VISITING ANGELS SOUTH ELGIN, ILLINOIS 847-429-0100
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Am I Having a Senior Moment, or is this Alzheimer’s?

Senior woman frustratedImagine you are in your late 60s to early 70s. You’re retired and are looking forward to spending your retirement years traveling, exploring hobbies that have been pushed aside, and spoiling those grandkids. You’ve been retired for about a year now, and you’ve noticed some slight changes in your memory. Alzheimer’s runs in your family so it’s always on the back of your mind that you may too be diagnosed with dementia. You compare your memory lapses with your spouse, siblings, and other senior friends. Your mind doesn’t seem any worse than theirs, but you can’t shake the feeling that this is something more than a senior moment. How do you know the difference between a senior moment and Alzheimer’s? When is time to seek professional help? If this scenario is all too familiar with you, then here are a few guidelines to help you discern what’s next.

Normal Aging

Similar to the way our physical bodies change with time, our brains too experience change. Senior brains take longer to process, store, and retrieve information. Multitasking becomes more difficult for seniors, which explains why you may walk into a room and forget why you came there in the first place. It can be more challenging to remember new faces, places, and names.

Have you ever lost your glasses only to find them on top of your head? Perhaps you’ve lost your keys and realized minutes later that you’re holding them? Do you still have difficulty recalling the names of your new neighbors, even though they’ve introduced themselves twice now? Have you ever missed an appointment or forgotten a grandchild’s birthday?

Each of these examples are normal aging memory lapses. A memory lapse is simply what it sounds like, a lapse in memory or judgement that doesn’t typically occur on a regular basis. Anyone can have a memory lapse, from the young adult living next door to the senior living in assisted living down the road. A memory lapse is often triggered by stress but can just happen out of the blue. What’s important to note is that given some time, the brain can retrieve the information you were seeking. You eventually find your glasses or your keys. You remember to check the calendar and send a belated birthday card (with extra cash) to your grandchild. You recall that the new neighbor’s name starts with the letter “B.”

Alzheimer’s Disease

Alzheimer’s disease is one of many forms of dementia. Dementia is the umbrella term that describes a wide variety of memory decline and other symptoms associated with memory loss. The Alzheimer’s Association defines dementia as “a general term for a decline in mental ability severe enough to interfere with daily life.” The two key distinctions between normal memory lapse and Alzheimer’s is frequency in occurrence and daily life disruption. When memory lapses occur daily and the senior seems to struggle with normal, everyday life, it might be a sign of Alzheimer’s or another dementia.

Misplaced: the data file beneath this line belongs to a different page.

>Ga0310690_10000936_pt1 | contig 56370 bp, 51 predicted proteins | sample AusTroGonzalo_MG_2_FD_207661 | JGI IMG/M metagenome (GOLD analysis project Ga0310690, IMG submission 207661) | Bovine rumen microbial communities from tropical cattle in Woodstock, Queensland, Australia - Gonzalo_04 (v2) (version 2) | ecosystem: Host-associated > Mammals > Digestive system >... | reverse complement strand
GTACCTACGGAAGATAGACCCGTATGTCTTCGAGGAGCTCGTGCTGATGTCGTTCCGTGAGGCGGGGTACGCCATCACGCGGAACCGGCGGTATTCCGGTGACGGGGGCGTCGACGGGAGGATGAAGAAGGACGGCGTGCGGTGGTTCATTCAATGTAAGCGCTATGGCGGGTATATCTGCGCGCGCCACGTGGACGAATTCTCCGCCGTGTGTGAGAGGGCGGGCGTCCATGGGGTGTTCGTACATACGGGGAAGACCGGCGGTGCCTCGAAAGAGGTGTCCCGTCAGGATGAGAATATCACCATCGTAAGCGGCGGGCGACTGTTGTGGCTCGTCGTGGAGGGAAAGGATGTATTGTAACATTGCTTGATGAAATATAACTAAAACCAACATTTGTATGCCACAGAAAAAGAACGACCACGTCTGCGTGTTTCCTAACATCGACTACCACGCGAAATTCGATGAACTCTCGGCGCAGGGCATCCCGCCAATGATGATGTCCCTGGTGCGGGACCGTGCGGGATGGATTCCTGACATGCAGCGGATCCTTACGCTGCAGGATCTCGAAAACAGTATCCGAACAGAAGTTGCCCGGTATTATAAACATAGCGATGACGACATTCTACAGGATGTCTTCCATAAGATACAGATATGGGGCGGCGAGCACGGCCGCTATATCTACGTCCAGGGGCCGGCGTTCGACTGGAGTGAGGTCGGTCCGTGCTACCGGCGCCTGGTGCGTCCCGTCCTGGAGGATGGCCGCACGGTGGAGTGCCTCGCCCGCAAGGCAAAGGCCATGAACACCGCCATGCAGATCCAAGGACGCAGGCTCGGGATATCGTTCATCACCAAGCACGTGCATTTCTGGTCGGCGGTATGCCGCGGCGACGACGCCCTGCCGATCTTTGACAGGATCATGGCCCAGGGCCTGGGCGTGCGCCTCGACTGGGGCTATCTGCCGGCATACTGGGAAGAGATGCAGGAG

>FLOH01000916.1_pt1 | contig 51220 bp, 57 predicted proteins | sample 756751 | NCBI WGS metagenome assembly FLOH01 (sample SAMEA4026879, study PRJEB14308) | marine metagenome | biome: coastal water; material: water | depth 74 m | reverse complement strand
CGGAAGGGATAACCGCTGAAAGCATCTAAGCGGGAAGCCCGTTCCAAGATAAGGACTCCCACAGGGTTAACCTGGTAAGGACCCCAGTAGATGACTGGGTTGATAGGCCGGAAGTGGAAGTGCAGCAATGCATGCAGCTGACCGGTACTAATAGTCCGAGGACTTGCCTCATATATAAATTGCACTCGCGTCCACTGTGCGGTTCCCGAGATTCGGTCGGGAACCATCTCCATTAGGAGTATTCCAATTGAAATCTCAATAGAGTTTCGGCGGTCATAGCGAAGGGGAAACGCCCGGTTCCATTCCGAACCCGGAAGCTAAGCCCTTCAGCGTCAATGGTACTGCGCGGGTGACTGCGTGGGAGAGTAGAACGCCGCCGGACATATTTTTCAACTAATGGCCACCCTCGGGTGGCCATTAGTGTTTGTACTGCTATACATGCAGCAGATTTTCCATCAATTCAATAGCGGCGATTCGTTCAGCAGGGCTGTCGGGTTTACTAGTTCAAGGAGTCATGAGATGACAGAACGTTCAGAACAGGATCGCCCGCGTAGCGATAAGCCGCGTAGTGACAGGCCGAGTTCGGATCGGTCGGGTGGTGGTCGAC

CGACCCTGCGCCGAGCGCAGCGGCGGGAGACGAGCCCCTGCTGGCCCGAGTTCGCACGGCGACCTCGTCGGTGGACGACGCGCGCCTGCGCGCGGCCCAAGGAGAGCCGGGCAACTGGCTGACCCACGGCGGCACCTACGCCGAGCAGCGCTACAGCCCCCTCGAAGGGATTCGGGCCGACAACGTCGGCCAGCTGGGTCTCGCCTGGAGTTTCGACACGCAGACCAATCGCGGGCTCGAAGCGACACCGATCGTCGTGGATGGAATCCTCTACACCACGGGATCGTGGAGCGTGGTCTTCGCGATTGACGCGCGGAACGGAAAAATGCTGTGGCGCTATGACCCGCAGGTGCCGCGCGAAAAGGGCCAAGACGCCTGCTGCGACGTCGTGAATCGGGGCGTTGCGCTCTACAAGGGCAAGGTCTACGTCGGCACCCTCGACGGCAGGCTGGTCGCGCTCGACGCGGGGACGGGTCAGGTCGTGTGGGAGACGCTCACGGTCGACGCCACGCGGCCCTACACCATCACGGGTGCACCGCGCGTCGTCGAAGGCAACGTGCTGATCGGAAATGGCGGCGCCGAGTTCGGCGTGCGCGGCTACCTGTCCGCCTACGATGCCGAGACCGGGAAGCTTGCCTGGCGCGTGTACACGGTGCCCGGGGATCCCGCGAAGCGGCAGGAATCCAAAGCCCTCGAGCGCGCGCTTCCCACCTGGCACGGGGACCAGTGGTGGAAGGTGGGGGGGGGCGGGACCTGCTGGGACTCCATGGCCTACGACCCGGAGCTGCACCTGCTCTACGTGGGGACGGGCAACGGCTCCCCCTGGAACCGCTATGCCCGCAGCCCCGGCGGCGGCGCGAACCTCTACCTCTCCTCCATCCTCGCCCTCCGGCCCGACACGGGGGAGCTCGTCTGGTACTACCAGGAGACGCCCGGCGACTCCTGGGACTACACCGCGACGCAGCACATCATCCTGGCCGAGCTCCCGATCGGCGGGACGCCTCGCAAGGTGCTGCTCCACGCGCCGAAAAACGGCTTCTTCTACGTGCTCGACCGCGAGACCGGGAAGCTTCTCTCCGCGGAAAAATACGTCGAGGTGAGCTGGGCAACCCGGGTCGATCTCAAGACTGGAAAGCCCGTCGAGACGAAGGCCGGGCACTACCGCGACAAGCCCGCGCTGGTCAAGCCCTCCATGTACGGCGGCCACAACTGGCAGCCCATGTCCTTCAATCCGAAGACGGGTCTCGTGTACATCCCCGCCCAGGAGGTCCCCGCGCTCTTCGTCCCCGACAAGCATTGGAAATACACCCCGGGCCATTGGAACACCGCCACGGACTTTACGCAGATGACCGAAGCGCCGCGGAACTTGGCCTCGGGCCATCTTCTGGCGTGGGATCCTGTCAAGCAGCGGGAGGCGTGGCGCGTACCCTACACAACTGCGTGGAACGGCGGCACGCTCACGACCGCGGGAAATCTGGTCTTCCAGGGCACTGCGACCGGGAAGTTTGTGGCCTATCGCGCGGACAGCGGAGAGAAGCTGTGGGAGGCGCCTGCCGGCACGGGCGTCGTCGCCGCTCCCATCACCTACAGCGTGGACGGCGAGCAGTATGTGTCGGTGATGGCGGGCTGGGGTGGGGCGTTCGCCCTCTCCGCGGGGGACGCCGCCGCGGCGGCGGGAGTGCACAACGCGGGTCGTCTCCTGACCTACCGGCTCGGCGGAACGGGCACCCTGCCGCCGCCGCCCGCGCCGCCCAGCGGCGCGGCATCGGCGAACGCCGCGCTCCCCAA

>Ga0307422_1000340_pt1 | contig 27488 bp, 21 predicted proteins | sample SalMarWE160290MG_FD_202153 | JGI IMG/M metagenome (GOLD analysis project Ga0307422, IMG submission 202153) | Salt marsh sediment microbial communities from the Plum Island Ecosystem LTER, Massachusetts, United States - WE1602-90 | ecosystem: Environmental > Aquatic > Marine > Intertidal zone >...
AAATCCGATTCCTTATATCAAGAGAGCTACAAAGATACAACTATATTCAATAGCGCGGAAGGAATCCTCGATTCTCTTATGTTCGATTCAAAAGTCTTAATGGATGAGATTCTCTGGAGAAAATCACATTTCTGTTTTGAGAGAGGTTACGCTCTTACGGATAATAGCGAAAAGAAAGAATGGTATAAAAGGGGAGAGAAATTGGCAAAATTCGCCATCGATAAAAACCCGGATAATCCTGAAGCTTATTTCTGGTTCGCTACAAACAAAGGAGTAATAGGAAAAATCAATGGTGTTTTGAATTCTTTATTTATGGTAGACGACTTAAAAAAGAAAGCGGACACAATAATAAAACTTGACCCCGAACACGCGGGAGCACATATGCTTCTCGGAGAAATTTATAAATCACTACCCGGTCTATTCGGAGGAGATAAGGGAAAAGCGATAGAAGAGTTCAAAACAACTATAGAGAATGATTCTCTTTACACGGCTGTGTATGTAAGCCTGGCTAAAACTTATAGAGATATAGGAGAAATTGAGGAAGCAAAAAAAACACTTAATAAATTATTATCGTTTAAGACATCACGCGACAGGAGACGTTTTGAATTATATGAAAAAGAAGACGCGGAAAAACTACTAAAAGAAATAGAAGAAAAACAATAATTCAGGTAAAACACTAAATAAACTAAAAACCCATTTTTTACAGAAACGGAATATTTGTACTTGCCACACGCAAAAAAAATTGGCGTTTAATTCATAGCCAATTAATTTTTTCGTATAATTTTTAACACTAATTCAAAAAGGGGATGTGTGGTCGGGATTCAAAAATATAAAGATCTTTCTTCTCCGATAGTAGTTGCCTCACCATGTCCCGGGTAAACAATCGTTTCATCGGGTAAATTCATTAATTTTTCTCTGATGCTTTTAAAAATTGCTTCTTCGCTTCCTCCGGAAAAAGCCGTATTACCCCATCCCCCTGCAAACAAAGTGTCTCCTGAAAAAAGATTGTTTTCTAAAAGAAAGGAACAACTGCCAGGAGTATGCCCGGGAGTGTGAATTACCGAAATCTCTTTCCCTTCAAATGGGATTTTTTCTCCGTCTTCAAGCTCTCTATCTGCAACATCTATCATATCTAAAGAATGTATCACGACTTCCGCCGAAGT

Are you having difficulty managing your calendar? Do you ever get lost in a familiar environment? Did you forget that you wear glasses? Are you ever confused by your adult children—do you forget their names or have difficulty recognizing them? Have you forgotten about routine appointments, such as your weekly standing hair appointment or bi-weekly lunch with a friend?

These examples are not a part of normal aging. They can indicate that there’s something more going on that just another “senior moment.” They don’t necessarily indicate dementia. There are cases where an infection, such as a UTI, can cause momentary dementia. Once the infection is treated, the senior’s memory becomes clear again. It’s important to seek a professional to diagnose dementia. If you’re concerned about your memory, start by talking with your doctor. They can rule out infections that may cause a temporary dementia. They can then refer you to a neurologist who can administer a mini mental exam. If Alzheimer’s or dementia runs in the family, it’s always a good idea to get a baseline for your memory so that your doctor can monitor changes over time.

When someone is diagnosed with Alzheimer’s, the entire family is impacted. Fortunately, an Alzheimer’s diagnosis no longer means a move to a nursing home or memory care facility. With Alzheimer’s home care services from Visiting Angels South Elgin, you have the option to remain in the comfort of your own home. Our compassionate caregivers receive specialized Alzheimer’s and dementia training so that they provide you or your aging loved one quality care. Whether you have received a recent diagnosis of memory impairment or are wanting more assistance in your day-to-day routine, we can provide you with the in-home senior care services that you need. Please contact us today by calling 847-429-0100.

Serving Elgin, South Elgin, St. Charles, Geneva, Huntley, Dundee, Bartlett, Carpentersville, Schaumburg, Hanover Park, Streamwood, Hoffman Estates, Roselle and West Chicago, IL

Visiting Angels SOUTH ELGIN, ILLINOIS
65 Woodbury St
South Elgin, IL 60177
Phone: 847-429-0100
Fax: 847-429-0101
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Serving Elgin, South Elgin, St. Charles, Geneva, Huntley, Dundee, Bartlett, Carpentersville, Schaumburg, Hanover Park, Streamwood, Hoffman Estates, Roselle and West Chicago, IL

Visiting Angels SOUTH ELGIN, ILLINOIS
65 Woodbury St
South Elgin, IL 60177
Phone: 847-429-0100
Fax: 847-429-0101